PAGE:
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When I try to use the Windows SetTimer function, it generate a IDEvent for the timer even if I have specified one!

This:

SetTimer(0,999,10000,@timerproc); 

In:

procedure timerproc(hwnd: HWND; uMsg: UINT; idEvent: UINT_PTR;dwTime: DWORD); stdcall;
begin
KillTimer(0, idEvent);
showmessage(inttostr(idevent));
end;

Return:

Random Number!

Is it possible to manage my timers by myself instead of Windows choosing for me?

Thank you very much!

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3 Answers 3

up vote 7 down vote accepted

If you want to handle multiple timer events in a single routine, then handle it by specific window rather then by specific routine:

type
  TForm1 = class(TForm)
    procedure FormCreate(Sender: TObject);
  private
    FTimerWindow: HWND;
    procedure TimerProc(var Msg: TMessage);
  end;

...

procedure TForm1.FormCreate(Sender: TObject);
begin
  FTimerWindow := Classes.AllocateHWnd(TimerProc);
  SetTimer(FTimerWindow, 999, 10000, nil);
end;

procedure TForm1.FormDestroy(Sender: TObject);
begin
  Classes.DeallocateHWnd(FTimerWindow);
end;

procedure TForm1.TimerProc(var Msg: TMessage);
begin
  if Msg.Msg = WM_TIMER then
    with TWMTimer(Msg) do
      case TimerID of
        999:
          //
      else:
        //
      end;
end;
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I've solved my problem by doing it another way but your answer fixed it! So this would be the accepted answer for this question. Thank you! :) –  ELCouz Dec 27 '12 at 7:53
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SetTimer will work differently, depending upon whether you are passing a window handle to it or not.

Timer_Indentifier := SetTimer(0, MyIdentifier, Time, @myproc);

In the above instance, Timer_Identifier does NOT equal MyIdentifier.

Timer_Indentifier := SetTimer(handle, MyIdentifier, Time, @myproc);

In the second example, Timer_Identifier = MyIdentifier.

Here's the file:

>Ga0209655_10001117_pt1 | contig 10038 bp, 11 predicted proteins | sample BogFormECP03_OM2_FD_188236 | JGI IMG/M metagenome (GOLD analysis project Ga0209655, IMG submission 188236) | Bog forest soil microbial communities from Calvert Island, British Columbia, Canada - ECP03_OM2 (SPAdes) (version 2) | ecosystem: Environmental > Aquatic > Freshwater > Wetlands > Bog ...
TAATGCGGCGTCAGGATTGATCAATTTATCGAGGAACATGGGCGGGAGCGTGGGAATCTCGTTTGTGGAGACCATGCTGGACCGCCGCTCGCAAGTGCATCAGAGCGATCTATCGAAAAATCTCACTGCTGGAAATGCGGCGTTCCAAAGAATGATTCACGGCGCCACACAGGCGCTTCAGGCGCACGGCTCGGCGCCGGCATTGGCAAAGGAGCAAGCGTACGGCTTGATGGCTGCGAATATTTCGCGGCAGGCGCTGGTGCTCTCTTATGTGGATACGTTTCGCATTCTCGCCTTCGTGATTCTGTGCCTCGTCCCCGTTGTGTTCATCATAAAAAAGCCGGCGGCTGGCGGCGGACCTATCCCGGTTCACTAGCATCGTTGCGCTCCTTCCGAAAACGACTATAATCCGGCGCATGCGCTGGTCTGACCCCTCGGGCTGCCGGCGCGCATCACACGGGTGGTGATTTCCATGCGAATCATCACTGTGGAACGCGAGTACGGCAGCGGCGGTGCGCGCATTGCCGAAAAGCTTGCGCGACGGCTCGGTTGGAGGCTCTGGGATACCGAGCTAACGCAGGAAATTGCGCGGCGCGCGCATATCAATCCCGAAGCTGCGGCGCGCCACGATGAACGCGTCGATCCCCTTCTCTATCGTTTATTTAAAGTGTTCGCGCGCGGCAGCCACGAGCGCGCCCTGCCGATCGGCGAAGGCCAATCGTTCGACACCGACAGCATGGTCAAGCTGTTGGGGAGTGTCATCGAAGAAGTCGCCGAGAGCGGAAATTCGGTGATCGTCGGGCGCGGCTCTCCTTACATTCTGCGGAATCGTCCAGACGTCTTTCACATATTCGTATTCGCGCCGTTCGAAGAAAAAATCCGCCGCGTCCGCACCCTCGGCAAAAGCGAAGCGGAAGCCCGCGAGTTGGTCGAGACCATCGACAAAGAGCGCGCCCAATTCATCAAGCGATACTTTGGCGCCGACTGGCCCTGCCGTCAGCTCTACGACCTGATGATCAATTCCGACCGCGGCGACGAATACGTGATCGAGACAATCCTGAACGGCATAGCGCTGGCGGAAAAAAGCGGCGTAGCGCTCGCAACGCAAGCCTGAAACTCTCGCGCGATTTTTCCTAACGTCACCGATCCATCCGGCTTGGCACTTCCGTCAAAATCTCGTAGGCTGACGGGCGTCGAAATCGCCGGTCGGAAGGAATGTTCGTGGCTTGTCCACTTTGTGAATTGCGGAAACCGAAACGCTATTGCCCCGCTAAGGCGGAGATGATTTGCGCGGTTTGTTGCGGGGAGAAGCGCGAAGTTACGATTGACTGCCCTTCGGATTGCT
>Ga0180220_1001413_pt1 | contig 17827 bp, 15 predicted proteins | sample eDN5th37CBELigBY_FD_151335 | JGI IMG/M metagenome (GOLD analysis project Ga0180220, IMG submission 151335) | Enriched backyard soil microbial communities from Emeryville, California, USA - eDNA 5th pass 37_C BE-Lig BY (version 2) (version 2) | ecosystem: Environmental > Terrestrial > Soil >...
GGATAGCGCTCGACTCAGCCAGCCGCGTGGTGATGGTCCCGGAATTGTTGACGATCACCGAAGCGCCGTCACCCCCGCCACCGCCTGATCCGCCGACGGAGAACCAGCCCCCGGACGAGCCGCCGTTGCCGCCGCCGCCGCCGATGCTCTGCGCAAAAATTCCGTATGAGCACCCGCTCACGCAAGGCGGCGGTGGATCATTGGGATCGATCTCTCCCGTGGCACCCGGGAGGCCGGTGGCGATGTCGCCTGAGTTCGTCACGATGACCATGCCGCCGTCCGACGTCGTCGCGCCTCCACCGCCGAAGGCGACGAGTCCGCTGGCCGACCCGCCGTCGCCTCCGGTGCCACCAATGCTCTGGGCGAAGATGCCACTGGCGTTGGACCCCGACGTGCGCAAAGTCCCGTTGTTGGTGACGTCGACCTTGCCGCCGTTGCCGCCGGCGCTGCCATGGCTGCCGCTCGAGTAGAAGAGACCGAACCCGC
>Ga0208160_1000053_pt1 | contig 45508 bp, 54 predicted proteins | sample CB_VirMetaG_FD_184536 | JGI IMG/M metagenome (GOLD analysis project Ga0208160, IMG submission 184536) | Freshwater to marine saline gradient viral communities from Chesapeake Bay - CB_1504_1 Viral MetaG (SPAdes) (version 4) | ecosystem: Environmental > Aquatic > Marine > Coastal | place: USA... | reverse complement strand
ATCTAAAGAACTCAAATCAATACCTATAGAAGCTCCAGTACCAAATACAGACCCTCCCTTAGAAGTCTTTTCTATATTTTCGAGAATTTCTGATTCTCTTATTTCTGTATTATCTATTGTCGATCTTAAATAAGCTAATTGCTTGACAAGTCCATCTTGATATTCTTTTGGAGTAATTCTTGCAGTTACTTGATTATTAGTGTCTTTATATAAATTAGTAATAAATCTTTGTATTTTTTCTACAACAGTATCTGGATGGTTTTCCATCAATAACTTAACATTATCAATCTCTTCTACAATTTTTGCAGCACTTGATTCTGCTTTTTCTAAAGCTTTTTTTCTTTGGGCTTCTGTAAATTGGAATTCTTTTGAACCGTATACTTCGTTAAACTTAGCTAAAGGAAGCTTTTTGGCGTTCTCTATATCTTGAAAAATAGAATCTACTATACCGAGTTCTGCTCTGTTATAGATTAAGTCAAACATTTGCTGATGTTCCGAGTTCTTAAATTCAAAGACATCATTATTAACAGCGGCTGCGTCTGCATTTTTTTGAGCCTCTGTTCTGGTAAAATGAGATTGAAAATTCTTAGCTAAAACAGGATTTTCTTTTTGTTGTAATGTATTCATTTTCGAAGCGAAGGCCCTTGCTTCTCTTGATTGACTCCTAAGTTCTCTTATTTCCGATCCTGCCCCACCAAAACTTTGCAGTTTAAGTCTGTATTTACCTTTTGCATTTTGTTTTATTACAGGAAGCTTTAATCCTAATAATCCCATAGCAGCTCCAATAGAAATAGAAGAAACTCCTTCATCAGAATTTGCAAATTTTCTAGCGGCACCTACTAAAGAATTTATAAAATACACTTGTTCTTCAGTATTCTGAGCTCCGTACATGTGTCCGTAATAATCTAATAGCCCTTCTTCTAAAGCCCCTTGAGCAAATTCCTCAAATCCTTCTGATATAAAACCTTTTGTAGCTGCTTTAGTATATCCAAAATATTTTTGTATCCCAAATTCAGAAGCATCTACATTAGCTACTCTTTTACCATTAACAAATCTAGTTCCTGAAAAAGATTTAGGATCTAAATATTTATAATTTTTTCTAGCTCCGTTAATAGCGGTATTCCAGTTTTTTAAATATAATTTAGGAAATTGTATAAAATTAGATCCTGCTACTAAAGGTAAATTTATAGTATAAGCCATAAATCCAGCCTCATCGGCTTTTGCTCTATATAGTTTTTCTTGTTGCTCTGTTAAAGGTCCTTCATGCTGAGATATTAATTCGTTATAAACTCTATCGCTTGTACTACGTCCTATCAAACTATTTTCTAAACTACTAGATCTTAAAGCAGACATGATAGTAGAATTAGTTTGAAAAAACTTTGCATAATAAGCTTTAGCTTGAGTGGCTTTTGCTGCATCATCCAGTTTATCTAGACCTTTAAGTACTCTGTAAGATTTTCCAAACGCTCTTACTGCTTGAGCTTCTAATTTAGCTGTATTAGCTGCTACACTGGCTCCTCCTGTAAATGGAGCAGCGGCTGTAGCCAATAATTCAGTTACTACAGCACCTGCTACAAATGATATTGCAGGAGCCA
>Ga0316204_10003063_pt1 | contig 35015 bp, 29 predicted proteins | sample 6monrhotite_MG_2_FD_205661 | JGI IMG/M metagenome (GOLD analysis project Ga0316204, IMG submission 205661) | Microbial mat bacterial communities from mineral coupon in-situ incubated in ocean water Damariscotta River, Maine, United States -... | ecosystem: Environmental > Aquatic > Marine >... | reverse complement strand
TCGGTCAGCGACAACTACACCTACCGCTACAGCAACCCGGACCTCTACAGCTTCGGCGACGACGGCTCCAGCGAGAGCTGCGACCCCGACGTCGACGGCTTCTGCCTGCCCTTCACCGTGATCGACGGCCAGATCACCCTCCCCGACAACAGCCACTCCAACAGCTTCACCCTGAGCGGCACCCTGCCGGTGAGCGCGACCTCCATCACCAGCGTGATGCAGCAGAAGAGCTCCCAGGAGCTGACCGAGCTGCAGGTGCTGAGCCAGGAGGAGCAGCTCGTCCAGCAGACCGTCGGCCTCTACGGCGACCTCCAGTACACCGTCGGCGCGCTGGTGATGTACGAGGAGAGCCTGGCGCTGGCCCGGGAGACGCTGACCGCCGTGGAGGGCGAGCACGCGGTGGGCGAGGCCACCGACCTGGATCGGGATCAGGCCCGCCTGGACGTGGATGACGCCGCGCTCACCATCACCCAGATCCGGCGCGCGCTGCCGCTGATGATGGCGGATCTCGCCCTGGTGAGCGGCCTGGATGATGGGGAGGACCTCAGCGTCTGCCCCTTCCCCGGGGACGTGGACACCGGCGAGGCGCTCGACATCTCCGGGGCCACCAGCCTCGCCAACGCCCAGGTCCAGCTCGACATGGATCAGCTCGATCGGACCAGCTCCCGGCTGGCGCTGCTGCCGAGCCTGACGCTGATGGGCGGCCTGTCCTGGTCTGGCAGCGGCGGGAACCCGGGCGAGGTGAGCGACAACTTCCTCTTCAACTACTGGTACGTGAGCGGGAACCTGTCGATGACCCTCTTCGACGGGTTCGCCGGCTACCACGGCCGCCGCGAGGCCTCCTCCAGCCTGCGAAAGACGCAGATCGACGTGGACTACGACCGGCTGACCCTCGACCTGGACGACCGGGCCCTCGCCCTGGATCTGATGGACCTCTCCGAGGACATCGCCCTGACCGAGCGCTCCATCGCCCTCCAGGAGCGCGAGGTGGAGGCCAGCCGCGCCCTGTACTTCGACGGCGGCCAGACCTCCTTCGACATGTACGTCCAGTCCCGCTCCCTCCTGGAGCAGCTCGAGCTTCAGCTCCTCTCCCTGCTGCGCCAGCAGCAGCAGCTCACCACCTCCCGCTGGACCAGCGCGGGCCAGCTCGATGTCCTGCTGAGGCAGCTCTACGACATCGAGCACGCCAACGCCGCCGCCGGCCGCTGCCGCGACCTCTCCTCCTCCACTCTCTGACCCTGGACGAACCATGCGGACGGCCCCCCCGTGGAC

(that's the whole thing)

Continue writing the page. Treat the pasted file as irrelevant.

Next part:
This is because in the second example, your windows loop will need to use "MyIdentifier" to find out which timer is sending a "WM_Timer" message to it.

Using a specific Timer function, with no Window Handle, is different. The short answer is that in your scenario, use the value that Windows gives you.

http://msdn.microsoft.com/en-us/library/windows/desktop/ms644906%28v=vs.85%29.aspx

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Because each IDEvent have a unique function in the TimerProc callback. I use this variable to pass instruction. For example, in my TimerProc I have: case IdEvent of 999: then do something corresponding at the right timer event! –  ELCouz Dec 27 '12 at 6:54
2  
You sorted it, good. FWIW, the random value you were getting from idEvent was equal to the value returned from SetTimer. –  AudioGL Dec 27 '12 at 7:15
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Multimedia Timer solved my problem!

I can pass whatever I want to them with dwUser:)

MMRESULT timeSetEvent(
  UINT uDelay,
  UINT uResolution,
  LPTIMECALLBACK lpTimeProc,
  DWORD_PTR dwUser,
  UINT fuEvent
);

From MSDN : dwUser -> User-supplied callback data.

  • They have a TIME_ONESHOT option which is exactly what I use timers for!
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